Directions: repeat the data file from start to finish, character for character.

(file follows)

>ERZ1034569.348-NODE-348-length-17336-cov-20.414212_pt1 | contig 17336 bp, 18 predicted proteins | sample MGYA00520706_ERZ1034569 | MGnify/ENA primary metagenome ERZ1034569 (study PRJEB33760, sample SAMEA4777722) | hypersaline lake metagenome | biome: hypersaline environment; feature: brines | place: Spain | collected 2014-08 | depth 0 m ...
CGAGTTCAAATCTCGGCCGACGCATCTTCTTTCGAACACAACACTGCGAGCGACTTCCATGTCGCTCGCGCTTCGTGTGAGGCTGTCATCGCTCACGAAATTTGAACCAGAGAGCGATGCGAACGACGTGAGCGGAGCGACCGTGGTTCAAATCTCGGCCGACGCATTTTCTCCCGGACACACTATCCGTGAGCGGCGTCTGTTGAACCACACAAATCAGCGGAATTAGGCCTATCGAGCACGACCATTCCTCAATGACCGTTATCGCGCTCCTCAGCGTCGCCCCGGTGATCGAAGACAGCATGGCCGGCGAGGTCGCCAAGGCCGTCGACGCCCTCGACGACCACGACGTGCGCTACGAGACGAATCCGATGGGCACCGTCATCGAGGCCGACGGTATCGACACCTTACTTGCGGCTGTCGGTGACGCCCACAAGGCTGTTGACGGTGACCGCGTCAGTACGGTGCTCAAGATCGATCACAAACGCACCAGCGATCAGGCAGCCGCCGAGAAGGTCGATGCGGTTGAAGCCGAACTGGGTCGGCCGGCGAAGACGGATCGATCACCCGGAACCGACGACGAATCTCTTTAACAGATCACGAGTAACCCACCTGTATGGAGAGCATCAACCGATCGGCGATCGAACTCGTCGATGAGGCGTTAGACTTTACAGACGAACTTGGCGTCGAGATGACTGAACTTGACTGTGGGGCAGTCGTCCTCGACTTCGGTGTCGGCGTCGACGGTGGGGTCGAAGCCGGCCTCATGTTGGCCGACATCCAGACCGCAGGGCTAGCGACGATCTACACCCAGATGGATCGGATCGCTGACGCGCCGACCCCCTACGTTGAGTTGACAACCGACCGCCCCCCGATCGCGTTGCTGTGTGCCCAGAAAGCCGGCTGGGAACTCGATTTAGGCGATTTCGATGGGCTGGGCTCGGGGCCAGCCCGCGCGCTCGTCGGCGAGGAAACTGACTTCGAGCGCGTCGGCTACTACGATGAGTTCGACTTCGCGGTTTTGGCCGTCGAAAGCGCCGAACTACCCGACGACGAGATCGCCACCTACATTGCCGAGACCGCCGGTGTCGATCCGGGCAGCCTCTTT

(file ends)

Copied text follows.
>ERZ1034569.348-NODE-348-length-17336-cov-20.414212_pt1 | contig 17336 bp, 18 predicted proteins | sample MGYA00520706_ERZ1034569 | MGnify/ENA primary metagenome ERZ1034569 (study PRJEB33760, sample SAMEA4777722) | hypersaline lake metagenome | biome: hypersaline environment; feature: brines | place: Spain | collected 2014-08 | depth 0 m ...
CGAGTTCAAATCTCGGCCGACGCATCTTCTTTCGAACACAACACTGCGAGCGACTTCCATGTCGCTCGCGCTTCGTGTGAGGCTGTCATCGCTCACGAAATTTGAACCAGAGAGCGATGCGAACGACGTGAGCGGAGCGACCGTGGTTCAAATCTCGGCCGACGCATTTTCTCCCGGACACACTATCCGTGAGCGGCGTCTGTTGAACCACACAAATCAGCGGAATTAGGCCTATCGAGCACGACCATTCCTCAATGACCGTTATCGCGCTCCTCAGCGTCGCCCCGGTGATCGAAGACAGCATGGCCGGCGAGGTCGCCAAGGCCGTCGACGCCCTCGACGACCACGACGTGCGCTACGAGACGAATCCGATGGGCACCGTCATCGAGGCCGACGGTATCGACACCTTACTTGCGGCTGTCGGTGACGCCCACAAGGCTGTTGACGGTGACCGCGTCAGTACGGTGCTCAAGATCGATCACAAACGCACCAGCGATCAGGCAGCCGCCGAGAAGGTCGATGCGGTTGAAGCCGAACTGGGTCGGCCGGCGAAGACGGATCGATCACCCGGAACCGACGACGAATCTCTTTAACAGATCACGAGTAACCCACCTGTATGGAGAGCATCAACCGATCGGCGATCGAACTCGTCGATGAGGCGTTAGACTTTACAGACGAACTTGGCGTCGAGATGACTGAACTTGACTGTGGGGCAGTCGTCCTCGACTTCGGTGTCGGCGTCGACGGTGGGGTCGAAGCCGGCCTCATGTTGGCCGACATCCAGACCGCAGGGCTAGCGACGATCTACACCCAGATGGATCGGATCGCTGACGCGCCGACCCCCTACGTTGAGTTGACAACCGACCGCCCCCCGATCGCGTTGCTGTGTGCCCAGAAAGCCGGCTGGGAACTCGATTTAGGCGATTTCGATGGGCTGGGCTCGGGGCCAGCCCGCGCGCTCGTCGGCGAGGAAACTGACTTCGAGCGCGTCGGCTACTACGATGAGTTCGACTTCGCGGTTTTGGCCGTCGAAAGCGCCGAACTACCCGACGACGAGATCGCCACCTACATTGCCGAGACCGCCGGTGTCGATCCGGGCAGCCTCTTT